Lowenstein's 2013 predictions: A year of disruption

Mark Lowenstein

The wireless industry coasted along pretty well in 2012. Smartphones sales grew. Data traffic surged. 4G networks expanded. Spectrum position became even more strategically significant. We started seeing meaningful volumes of mainstream media--from the Olympics to on-demand TV and movie programming--being consumed on mobile devices. And the U.S. market is proving to be particularly vibrant, as demonstrated by the DT and Softbank investments in T-Mobile and Sprint, respectively.

But the biggest story of 2012 was how mobile has moved to the center of the tech economy. As evidence, "mobile centric" companies such as Apple, Google, Cisco, and SAP flourished, while companies whose mobile strategies faltered, such as Facebook, Yahoo, HP, Intel, and Dell, were punished.

For 2013, I believe there will be some important changes in the mobile industry value chain and prevailing business model, and in some adjacent industries where mobile plays a strong role. Hence, the theme of my annual predictions piece: 2013: Year of Disruption.

Wireless Services/Operators. This year, the focus was on the fallout of the failed AT&T/T-Mobile deal, which resulted in spectrum swaps, the Verizon-Cable deal, and a re-invigorated Sprint and T-Mobile, courtesy of foreign investors.

In 2013, the seeds of these investments will start taking fruition. If Softbank can shore up Sprint's spectrum position with either a Clearwire or Dish deal, it will be in a position to do something aggressive with data pricing. With more spectrum and the economics of LTE, there's ample opportunity to take a whack at the typical household's $200+ per month wireless spend. We could also see alternative pricing concepts, such as a service plan that relies on Wi-Fi connectivity, using OTT applications for voice and text, with "roaming" onto cellular networks.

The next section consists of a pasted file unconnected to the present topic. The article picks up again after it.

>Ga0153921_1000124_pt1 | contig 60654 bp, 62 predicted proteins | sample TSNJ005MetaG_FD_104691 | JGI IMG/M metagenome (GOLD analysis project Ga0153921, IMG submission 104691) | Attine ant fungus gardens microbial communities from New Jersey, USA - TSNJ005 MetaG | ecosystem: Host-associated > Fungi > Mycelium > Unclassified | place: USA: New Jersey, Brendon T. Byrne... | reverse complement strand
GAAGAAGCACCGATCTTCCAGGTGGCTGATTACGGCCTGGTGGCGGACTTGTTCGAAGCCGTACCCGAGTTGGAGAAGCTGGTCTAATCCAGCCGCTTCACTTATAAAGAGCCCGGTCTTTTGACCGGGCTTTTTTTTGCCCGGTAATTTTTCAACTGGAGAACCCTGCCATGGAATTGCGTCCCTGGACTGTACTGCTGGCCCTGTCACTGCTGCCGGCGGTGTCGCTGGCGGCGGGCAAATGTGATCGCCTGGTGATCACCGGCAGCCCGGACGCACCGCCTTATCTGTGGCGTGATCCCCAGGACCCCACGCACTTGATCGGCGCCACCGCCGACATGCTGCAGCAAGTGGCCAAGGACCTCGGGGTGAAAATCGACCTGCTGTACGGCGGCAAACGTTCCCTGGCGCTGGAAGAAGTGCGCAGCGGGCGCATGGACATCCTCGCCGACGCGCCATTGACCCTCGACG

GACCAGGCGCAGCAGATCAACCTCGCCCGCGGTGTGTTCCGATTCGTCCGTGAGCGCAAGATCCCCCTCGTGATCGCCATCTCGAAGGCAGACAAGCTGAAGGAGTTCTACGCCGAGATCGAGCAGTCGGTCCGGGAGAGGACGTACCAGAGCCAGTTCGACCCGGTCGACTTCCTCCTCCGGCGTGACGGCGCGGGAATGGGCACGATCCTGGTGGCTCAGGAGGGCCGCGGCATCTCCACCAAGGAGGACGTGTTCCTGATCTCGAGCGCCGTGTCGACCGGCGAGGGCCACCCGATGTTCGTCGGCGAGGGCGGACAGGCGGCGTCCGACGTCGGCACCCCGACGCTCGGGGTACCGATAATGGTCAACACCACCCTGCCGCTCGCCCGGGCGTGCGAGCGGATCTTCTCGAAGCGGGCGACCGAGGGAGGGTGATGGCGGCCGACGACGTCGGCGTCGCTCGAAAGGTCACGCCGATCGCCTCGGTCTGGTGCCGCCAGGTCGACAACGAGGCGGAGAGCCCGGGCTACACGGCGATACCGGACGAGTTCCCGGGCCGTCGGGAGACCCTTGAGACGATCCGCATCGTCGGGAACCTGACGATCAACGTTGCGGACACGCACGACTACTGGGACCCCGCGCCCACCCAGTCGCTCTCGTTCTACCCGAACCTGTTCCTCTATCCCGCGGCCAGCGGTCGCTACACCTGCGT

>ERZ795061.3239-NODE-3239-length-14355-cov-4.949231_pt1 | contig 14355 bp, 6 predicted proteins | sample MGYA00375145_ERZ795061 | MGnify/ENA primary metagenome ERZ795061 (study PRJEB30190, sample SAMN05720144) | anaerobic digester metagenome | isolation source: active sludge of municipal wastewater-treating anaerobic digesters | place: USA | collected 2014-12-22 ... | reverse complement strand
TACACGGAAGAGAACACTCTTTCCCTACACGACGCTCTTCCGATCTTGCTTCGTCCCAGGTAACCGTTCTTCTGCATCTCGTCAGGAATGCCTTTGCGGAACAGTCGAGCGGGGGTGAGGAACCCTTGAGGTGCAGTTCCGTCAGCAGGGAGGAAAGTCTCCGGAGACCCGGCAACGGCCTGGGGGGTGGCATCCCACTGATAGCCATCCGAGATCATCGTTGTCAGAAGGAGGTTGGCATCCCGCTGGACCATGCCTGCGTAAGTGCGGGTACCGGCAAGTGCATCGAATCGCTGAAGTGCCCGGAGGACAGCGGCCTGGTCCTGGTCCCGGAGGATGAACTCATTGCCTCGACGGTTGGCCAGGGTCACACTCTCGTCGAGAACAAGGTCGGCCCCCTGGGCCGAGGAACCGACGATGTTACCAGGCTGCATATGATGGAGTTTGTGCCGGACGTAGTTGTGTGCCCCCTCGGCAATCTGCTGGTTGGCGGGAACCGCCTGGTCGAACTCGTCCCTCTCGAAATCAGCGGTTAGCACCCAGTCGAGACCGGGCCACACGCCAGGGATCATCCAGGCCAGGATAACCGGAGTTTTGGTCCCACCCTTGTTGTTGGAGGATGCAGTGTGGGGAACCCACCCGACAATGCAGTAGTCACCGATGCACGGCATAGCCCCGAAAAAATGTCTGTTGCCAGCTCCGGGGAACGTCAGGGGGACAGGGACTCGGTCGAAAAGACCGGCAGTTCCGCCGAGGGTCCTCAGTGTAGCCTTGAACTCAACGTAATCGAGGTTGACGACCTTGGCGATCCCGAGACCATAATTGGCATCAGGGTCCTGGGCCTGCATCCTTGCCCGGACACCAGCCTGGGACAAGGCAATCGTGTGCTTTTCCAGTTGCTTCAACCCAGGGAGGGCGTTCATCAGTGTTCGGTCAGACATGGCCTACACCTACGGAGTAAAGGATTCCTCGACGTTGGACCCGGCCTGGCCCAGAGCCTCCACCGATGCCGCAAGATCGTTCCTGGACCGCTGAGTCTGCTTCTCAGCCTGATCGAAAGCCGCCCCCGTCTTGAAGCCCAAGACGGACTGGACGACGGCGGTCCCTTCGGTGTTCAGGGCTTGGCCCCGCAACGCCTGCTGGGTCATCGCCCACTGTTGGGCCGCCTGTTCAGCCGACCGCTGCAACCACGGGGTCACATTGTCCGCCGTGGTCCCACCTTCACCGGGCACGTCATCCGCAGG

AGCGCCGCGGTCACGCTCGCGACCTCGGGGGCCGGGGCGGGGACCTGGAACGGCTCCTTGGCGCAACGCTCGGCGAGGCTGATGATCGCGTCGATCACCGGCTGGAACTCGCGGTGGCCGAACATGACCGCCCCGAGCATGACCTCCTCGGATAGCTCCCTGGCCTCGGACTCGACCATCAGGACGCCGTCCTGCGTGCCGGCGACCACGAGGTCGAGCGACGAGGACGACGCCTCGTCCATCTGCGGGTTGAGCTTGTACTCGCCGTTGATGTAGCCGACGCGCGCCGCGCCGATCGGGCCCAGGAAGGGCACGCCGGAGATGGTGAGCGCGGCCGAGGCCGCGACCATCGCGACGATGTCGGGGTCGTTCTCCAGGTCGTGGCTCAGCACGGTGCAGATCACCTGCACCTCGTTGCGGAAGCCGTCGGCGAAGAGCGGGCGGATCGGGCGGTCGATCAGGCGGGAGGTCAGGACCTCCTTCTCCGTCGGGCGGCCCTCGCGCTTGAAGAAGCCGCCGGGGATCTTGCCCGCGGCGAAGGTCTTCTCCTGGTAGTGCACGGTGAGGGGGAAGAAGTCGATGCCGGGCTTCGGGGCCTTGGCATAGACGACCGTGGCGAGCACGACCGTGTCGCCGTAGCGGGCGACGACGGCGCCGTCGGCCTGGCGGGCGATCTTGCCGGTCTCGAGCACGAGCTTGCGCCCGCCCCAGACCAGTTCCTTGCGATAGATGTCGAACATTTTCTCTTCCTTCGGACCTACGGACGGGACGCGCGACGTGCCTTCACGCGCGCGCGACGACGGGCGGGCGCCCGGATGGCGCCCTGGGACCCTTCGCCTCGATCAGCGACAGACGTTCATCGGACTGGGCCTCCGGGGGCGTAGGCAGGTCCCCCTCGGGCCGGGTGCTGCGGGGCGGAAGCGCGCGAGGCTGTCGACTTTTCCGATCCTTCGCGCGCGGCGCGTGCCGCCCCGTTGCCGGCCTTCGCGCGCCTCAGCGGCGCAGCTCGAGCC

With Dish and Clearwire in play, and spectrum auctions perhaps later in the year, I expect Google and Amazon to make some effort to become "masters of their own domain" in wireless services, likely through a resale deal.

There is also pent-up demand among the operators to wean themselves from the handset subsidy model, which is little more than a glorified financing scheme (at rather high rates of "interest"). Challengers such as T-Mobile have less to lose by firing the first salvo. In 2013, "BYOD" might start to mean, "Buy Your Own Device," not "Bring Your Own Device".

Finally, OTT services from companies such as WhatsApp and Viber are starting to have a significant effect in certain geographies. In Asia, Macquarie Securities reports that 335 million users in Asia are using OTT services such as Blackberry Messenger, Wechat, Kakao and Line, up from zero two years ago. This is substantial. These services will spread as long as they are cheaper and offer more functionality than incumbent offerings. I expect we will see an accelerated effort by U.S. operators--prepaid included--to get subscribers onto a data "access plan" where there are no longer distinct charges for voice and text services. This is part of the strategy behind plans such as Share Everything and Mobile Share. Wireless industry, meet the fixed broadband industry (with caps).

Mobile Devices. This was a year of continually-improved-and-still-fantastic-but-not-breakout iOS and Android devices, plus great NokiaSoft devices that still aren't selling well. RIM, Microsoft and Nokia--and even LG and HTC--cannot afford to tread water for another year. So there will be some OS and device OEM shakeout/merger/consolidation in 2013. This is as much about challenging the fact that Apple and Samsung control some 75 percent of the device industry's profits, as it is about supporting a "third" OS.

Also, with the growth of cloud-based services and spread of mobile broadband (cellular and Wi-Fi), I believe we'll see the emergence of cheaper, browser-based mobile devices--sort of a phone-based version of the Chromebook. People are going to start wondering why they can get a pretty functional PC that costs half that of a phone. Between cloud-based productivity services such as Google Docs, mobile-enabled Web sites, and super-apps that have either HTML5 or Web-based versions or widgets, the concept is not farfetched. The development of sub-$200 Android tablets for emerging markets is a catalyst.  A challenge to readers: come up with a better name than: "Chromephone," "PhoneBook," or "Dumbphone."